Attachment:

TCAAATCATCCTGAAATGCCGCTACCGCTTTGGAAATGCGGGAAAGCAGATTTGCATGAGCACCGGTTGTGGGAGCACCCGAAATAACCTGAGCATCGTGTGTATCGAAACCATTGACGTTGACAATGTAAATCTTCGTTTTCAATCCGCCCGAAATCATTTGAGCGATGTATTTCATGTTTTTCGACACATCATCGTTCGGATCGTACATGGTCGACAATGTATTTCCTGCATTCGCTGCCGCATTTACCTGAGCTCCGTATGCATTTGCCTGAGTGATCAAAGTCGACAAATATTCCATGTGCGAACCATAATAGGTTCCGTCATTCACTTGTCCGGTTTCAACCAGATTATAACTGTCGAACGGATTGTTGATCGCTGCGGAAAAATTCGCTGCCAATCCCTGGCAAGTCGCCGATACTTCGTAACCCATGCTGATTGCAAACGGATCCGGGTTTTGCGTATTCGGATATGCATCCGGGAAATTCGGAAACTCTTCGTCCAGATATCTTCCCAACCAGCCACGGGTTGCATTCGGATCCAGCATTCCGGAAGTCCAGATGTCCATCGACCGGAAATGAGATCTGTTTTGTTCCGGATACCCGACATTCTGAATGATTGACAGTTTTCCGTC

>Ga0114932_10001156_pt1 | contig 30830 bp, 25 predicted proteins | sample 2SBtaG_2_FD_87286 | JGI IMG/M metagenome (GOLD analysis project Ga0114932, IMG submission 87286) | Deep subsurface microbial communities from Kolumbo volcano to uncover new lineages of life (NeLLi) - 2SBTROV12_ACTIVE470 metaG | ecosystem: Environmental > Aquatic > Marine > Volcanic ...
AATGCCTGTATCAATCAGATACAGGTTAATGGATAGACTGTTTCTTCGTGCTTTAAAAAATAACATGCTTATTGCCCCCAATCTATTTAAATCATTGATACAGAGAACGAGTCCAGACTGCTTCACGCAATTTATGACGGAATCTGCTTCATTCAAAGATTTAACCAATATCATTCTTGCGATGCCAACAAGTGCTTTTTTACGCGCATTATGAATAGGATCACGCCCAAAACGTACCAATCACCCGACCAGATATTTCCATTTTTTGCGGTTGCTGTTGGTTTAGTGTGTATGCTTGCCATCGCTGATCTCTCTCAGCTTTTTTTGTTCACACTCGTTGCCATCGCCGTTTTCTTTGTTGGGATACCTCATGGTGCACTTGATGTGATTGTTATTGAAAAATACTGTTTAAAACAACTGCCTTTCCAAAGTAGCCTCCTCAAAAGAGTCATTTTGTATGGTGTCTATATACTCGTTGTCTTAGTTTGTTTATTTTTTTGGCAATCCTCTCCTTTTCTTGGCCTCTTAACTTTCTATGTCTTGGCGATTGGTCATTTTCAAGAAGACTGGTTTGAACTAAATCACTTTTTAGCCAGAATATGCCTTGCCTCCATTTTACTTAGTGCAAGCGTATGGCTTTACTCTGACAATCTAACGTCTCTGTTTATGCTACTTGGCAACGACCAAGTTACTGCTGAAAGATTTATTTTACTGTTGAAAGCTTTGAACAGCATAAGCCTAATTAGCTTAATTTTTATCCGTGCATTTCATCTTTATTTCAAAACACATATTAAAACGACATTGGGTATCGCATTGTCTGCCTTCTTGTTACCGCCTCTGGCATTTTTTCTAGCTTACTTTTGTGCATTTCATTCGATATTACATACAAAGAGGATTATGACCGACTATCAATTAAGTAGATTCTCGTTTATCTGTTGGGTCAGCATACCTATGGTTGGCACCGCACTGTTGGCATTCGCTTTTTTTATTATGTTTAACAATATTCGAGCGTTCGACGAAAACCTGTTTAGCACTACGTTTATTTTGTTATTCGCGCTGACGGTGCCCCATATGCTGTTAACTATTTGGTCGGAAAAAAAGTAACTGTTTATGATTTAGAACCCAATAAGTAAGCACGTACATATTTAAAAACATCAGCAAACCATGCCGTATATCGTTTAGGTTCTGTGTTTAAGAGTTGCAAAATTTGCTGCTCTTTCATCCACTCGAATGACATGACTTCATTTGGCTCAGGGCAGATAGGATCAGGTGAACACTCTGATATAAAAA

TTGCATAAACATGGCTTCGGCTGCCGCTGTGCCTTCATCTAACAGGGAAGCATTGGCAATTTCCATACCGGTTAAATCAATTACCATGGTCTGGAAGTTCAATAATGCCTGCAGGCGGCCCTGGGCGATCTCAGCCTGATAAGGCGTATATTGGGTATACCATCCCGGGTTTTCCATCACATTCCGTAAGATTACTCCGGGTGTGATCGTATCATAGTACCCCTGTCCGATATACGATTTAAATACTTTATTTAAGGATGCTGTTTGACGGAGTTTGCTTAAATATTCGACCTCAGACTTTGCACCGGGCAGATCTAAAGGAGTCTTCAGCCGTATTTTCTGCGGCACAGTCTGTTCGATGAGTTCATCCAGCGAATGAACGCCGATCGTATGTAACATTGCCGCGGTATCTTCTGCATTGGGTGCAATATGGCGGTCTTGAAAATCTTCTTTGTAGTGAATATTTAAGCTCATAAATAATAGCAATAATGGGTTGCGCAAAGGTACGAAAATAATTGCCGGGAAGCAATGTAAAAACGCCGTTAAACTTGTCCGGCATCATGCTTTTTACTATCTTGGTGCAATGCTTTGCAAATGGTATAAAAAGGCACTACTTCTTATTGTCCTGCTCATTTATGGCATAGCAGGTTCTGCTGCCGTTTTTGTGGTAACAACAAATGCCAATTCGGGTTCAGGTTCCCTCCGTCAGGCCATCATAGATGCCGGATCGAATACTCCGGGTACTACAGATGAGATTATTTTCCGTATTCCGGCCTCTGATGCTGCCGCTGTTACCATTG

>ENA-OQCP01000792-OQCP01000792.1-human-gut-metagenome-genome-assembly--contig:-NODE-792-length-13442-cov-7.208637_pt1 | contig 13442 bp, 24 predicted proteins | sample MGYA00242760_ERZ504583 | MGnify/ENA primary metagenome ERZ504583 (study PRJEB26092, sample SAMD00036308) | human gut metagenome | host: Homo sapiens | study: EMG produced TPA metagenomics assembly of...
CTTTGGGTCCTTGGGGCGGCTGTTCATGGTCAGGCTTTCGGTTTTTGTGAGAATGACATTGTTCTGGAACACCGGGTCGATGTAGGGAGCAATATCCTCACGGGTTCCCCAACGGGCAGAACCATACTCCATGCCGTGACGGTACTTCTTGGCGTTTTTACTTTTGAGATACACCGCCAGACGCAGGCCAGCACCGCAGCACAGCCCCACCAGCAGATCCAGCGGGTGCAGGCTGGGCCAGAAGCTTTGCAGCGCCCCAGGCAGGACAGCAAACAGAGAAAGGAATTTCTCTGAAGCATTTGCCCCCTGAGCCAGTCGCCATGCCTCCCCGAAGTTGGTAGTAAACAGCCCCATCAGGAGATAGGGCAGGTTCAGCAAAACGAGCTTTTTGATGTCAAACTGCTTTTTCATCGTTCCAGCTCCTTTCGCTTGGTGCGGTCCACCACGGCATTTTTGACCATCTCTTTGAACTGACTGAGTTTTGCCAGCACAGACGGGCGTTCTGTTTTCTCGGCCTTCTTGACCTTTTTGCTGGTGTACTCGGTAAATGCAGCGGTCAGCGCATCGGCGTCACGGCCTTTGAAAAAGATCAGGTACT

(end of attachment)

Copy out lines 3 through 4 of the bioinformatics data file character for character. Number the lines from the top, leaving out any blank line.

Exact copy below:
AATGCCTGTATCAATCAGATACAGGTTAATGGATAGACTGTTTCTTCGTGCTTTAAAAAATAACATGCTTATTGCCCCCAATCTATTTAAATCATTGATACAGAGAACGAGTCCAGACTGCTTCACGCAATTTATGACGGAATCTGCTTCATTCAAAGATTTAACCAATATCATTCTTGCGATGCCAACAAGTGCTTTTTTACGCGCATTATGAATAGGATCACGCCCAAAACGTACCAATCACCCGACCAGATATTTCCATTTTTTGCGGTTGCTGTTGGTTTAGTGTGTATGCTTGCCATCGCTGATCTCTCTCAGCTTTTTTTGTTCACACTCGTTGCCATCGCCGTTTTCTTTGTTGGGATACCTCATGGTGCACTTGATGTGATTGTTATTGAAAAATACTGTTTAAAACAACTGCCTTTCCAAAGTAGCCTCCTCAAAAGAGTCATTTTGTATGGTGTCTATATACTCGTTGTCTTAGTTTGTTTATTTTTTTGGCAATCCTCTCCTTTTCTTGGCCTCTTAACTTTCTATGTCTTGGCGATTGGTCATTTTCAAGAAGACTGGTTTGAACTAAATCACTTTTTAGCCAGAATATGCCTTGCCTCCATTTTACTTAGTGCAAGCGTATGGCTTTACTCTGACAATCTAACGTCTCTGTTTATGCTACTTGGCAACGACCAAGTTACTGCTGAAAGATTTATTTTACTGTTGAAAGCTTTGAACAGCATAAGCCTAATTAGCTTAATTTTTATCCGTGCATTTCATCTTTATTTCAAAACACATATTAAAACGACATTGGGTATCGCATTGTCTGCCTTCTTGTTACCGCCTCTGGCATTTTTTCTAGCTTACTTTTGTGCATTTCATTCGATATTACATACAAAGAGGATTATGACCGACTATCAATTAAGTAGATTCTCGTTTATCTGTTGGGTCAGCATACCTATGGTTGGCACCGCACTGTTGGCATTCGCTTTTTTTATTATGTTTAACAATATTCGAGCGTTCGACGAAAACCTGTTTAGCACTACGTTTATTTTGTTATTCGCGCTGACGGTGCCCCATATGCTGTTAACTATTTGGTCGGAAAAAAAGTAACTGTTTATGATTTAGAACCCAATAAGTAAGCACGTACATATTTAAAAACATCAGCAAACCATGCCGTATATCGTTTAGGTTCTGTGTTTAAGAGTTGCAAAATTTGCTGCTCTTTCATCCACTCGAATGACATGACTTCATTTGGCTCAGGGCAGATAGGATCAGGTGAACACTCTGATATAAAAA

TTGCATAAACATGGCTTCGGCTGCCGCTGTGCCTTCATCTAACAGGGAAGCATTGGCAATTTCCATACCGGTTAAATCAATTACCATGGTCTGGAAGTTCAATAATGCCTGCAGGCGGCCCTGGGCGATCTCAGCCTGATAAGGCGTATATTGGGTATACCATCCCGGGTTTTCCATCACATTCCGTAAGATTACTCCGGGTGTGATCGTATCATAGTACCCCTGTCCGATATACGATTTAAATACTTTATTTAAGGATGCTGTTTGACGGAGTTTGCTTAAATATTCGACCTCAGACTTTGCACCGGGCAGATCTAAAGGAGTCTTCAGCCGTATTTTCTGCGGCACAGTCTGTTCGATGAGTTCATCCAGCGAATGAACGCCGATCGTATGTAACATTGCCGCGGTATCTTCTGCATTGGGTGCAATATGGCGGTCTTGAAAATCTTCTTTGTAGTGAATATTTAAGCTCATAAATAATAGCAATAATGGGTTGCGCAAAGGTACGAAAATAATTGCCGGGAAGCAATGTAAAAACGCCGTTAAACTTGTCCGGCATCATGCTTTTTACTATCTTGGTGCAATGCTTTGCAAATGGTATAAAAAGGCACTACTTCTTATTGTCCTGCTCATTTATGGCATAGCAGGTTCTGCTGCCGTTTTTGTGGTAACAACAAATGCCAATTCGGGTTCAGGTTCCCTCCGTCAGGCCATCATAGATGCCGGATCGAATACTCCGGGTACTACAGATGAGATTATTTTCCGTATTCCGGCCTCTGATGCTGCCGCTGTTACCATTG